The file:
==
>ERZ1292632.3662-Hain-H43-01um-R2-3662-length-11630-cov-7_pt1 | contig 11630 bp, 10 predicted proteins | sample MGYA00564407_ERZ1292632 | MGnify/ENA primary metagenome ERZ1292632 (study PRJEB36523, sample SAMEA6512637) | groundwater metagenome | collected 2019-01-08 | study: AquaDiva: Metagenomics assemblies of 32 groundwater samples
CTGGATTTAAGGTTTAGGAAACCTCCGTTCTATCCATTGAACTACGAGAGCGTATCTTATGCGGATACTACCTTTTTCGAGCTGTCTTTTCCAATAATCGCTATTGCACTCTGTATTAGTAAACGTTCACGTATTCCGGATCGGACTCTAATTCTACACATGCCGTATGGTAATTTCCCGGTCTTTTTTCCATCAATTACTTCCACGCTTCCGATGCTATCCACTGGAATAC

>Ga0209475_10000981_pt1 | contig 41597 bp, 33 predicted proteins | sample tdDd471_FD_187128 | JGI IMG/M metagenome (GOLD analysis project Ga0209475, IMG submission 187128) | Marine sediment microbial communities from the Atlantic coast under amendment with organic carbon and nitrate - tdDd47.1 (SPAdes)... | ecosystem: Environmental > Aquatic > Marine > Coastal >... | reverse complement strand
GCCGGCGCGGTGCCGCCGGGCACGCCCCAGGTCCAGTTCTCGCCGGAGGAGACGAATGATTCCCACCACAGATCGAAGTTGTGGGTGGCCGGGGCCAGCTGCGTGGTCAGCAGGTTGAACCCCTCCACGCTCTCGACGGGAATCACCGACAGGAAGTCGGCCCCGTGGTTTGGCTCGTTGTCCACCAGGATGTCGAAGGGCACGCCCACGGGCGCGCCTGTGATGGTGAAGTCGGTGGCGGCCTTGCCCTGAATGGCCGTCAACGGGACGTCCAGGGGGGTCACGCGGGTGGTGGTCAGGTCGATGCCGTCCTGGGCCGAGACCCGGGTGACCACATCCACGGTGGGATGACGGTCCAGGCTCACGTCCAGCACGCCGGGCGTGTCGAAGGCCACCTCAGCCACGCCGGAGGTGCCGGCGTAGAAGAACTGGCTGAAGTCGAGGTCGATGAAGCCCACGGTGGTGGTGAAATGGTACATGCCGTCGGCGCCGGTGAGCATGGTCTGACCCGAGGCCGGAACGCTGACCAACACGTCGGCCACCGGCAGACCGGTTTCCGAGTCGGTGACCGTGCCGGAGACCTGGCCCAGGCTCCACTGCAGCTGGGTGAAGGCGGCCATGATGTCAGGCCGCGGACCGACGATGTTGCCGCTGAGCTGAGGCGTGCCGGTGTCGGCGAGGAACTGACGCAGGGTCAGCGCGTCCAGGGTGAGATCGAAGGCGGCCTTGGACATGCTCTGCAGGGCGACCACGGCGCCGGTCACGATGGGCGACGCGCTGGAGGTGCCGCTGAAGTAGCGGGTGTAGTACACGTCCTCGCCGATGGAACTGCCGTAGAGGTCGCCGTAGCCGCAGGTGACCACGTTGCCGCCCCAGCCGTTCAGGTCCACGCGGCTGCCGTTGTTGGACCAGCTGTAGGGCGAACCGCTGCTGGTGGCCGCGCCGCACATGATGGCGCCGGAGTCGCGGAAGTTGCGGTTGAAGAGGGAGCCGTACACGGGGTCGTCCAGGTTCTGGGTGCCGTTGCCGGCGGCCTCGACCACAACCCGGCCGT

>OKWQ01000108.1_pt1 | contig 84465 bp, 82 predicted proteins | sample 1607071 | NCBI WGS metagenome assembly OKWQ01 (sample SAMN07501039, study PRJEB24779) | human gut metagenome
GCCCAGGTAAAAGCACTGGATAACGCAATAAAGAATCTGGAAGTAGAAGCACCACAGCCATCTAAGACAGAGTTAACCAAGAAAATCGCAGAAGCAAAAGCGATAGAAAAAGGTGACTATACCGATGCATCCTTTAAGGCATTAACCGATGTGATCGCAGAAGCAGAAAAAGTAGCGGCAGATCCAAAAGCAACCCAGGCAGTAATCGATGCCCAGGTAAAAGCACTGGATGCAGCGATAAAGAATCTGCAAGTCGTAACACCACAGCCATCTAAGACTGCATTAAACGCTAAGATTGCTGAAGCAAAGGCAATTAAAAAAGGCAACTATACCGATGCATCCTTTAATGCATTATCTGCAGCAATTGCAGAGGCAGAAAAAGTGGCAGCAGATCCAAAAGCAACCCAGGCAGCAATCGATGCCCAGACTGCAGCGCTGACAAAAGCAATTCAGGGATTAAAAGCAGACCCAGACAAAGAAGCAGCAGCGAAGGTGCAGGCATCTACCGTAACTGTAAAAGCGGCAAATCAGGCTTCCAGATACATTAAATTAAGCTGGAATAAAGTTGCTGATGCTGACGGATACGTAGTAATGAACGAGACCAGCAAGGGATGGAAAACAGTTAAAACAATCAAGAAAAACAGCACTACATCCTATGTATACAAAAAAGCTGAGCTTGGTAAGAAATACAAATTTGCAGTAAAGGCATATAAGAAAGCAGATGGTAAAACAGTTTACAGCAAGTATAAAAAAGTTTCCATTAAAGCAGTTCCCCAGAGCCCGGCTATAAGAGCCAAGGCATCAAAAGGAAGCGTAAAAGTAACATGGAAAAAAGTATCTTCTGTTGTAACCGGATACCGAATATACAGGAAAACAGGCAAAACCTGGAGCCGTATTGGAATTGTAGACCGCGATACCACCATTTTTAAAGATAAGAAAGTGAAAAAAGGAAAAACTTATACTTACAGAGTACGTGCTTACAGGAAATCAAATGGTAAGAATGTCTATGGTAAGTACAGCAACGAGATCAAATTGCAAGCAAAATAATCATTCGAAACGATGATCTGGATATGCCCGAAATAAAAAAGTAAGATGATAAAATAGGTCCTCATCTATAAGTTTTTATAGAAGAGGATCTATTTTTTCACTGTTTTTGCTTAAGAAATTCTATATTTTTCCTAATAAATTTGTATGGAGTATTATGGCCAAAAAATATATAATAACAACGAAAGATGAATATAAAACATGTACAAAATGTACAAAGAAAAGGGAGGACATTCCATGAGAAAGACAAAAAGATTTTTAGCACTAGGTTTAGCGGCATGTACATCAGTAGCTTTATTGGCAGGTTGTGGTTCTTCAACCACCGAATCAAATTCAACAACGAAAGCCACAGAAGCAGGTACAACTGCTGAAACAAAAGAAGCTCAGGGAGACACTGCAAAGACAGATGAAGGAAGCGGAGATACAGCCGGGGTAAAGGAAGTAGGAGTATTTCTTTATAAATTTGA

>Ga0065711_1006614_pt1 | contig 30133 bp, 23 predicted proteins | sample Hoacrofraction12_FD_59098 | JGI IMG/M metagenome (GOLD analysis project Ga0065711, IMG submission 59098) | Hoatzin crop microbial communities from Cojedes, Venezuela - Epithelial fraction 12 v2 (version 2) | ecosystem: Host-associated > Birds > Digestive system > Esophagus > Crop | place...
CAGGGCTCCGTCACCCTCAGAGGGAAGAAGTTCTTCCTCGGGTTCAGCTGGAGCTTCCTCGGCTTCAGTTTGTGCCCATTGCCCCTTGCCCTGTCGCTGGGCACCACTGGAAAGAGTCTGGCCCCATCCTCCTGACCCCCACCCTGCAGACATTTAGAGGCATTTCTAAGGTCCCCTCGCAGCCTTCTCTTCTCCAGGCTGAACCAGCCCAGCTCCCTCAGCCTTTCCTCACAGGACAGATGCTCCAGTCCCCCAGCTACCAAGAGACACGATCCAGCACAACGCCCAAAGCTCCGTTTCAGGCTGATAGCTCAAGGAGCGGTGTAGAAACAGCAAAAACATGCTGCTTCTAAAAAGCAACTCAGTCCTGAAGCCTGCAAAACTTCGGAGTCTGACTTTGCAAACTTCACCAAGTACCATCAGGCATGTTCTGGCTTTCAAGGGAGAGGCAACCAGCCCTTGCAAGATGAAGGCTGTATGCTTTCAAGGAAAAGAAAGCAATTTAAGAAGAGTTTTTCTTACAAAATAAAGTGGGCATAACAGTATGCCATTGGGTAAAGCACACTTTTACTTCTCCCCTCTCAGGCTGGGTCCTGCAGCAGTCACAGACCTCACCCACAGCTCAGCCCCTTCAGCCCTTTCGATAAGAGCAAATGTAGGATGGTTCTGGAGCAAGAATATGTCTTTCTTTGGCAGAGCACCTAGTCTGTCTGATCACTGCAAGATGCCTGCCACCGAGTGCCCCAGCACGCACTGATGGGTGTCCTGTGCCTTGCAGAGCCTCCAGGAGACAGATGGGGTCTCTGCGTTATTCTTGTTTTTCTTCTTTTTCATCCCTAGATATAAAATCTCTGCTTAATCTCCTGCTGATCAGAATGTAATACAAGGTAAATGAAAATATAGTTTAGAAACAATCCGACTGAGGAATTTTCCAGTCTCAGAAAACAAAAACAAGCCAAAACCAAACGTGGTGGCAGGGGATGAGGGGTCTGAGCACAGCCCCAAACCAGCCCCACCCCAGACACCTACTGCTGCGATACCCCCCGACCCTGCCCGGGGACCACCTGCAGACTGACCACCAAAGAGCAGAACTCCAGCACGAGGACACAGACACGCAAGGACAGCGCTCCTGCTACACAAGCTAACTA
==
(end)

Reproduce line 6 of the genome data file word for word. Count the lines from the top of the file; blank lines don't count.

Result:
GCCCAGGTAAAAGCACTGGATAACGCAATAAAGAATCTGGAAGTAGAAGCACCACAGCCATCTAAGACAGAGTTAACCAAGAAAATCGCAGAAGCAAAAGCGATAGAAAAAGGTGACTATACCGATGCATCCTTTAAGGCATTAACCGATGTGATCGCAGAAGCAGAAAAAGTAGCGGCAGATCCAAAAGCAACCCAGGCAGTAATCGATGCCCAGGTAAAAGCACTGGATGCAGCGATAAAGAATCTGCAAGTCGTAACACCACAGCCATCTAAGACTGCATTAAACGCTAAGATTGCTGAAGCAAAGGCAATTAAAAAAGGCAACTATACCGATGCATCCTTTAATGCATTATCTGCAGCAATTGCAGAGGCAGAAAAAGTGGCAGCAGATCCAAAAGCAACCCAGGCAGCAATCGATGCCCAGACTGCAGCGCTGACAAAAGCAATTCAGGGATTAAAAGCAGACCCAGACAAAGAAGCAGCAGCGAAGGTGCAGGCATCTACCGTAACTGTAAAAGCGGCAAATCAGGCTTCCAGATACATTAAATTAAGCTGGAATAAAGTTGCTGATGCTGACGGATACGTAGTAATGAACGAGACCAGCAAGGGATGGAAAACAGTTAAAACAATCAAGAAAAACAGCACTACATCCTATGTATACAAAAAAGCTGAGCTTGGTAAGAAATACAAATTTGCAGTAAAGGCATATAAGAAAGCAGATGGTAAAACAGTTTACAGCAAGTATAAAAAAGTTTCCATTAAAGCAGTTCCCCAGAGCCCGGCTATAAGAGCCAAGGCATCAAAAGGAAGCGTAAAAGTAACATGGAAAAAAGTATCTTCTGTTGTAACCGGATACCGAATATACAGGAAAACAGGCAAAACCTGGAGCCGTATTGGAATTGTAGACCGCGATACCACCATTTTTAAAGATAAGAAAGTGAAAAAAGGAAAAACTTATACTTACAGAGTACGTGCTTACAGGAAATCAAATGGTAAGAATGTCTATGGTAAGTACAGCAACGAGATCAAATTGCAAGCAAAATAATCATTCGAAACGATGATCTGGATATGCCCGAAATAAAAAAGTAAGATGATAAAATAGGTCCTCATCTATAAGTTTTTATAGAAGAGGATCTATTTTTTCACTGTTTTTGCTTAAGAAATTCTATATTTTTCCTAATAAATTTGTATGGAGTATTATGGCCAAAAAATATATAATAACAACGAAAGATGAATATAAAACATGTACAAAATGTACAAAGAAAAGGGAGGACATTCCATGAGAAAGACAAAAAGATTTTTAGCACTAGGTTTAGCGGCATGTACATCAGTAGCTTTATTGGCAGGTTGTGGTTCTTCAACCACCGAATCAAATTCAACAACGAAAGCCACAGAAGCAGGTACAACTGCTGAAACAAAAGAAGCTCAGGGAGACACTGCAAAGACAGATGAAGGAAGCGGAGATACAGCCGGGGTAAAGGAAGTAGGAGTATTTCTTTATAAATTTGA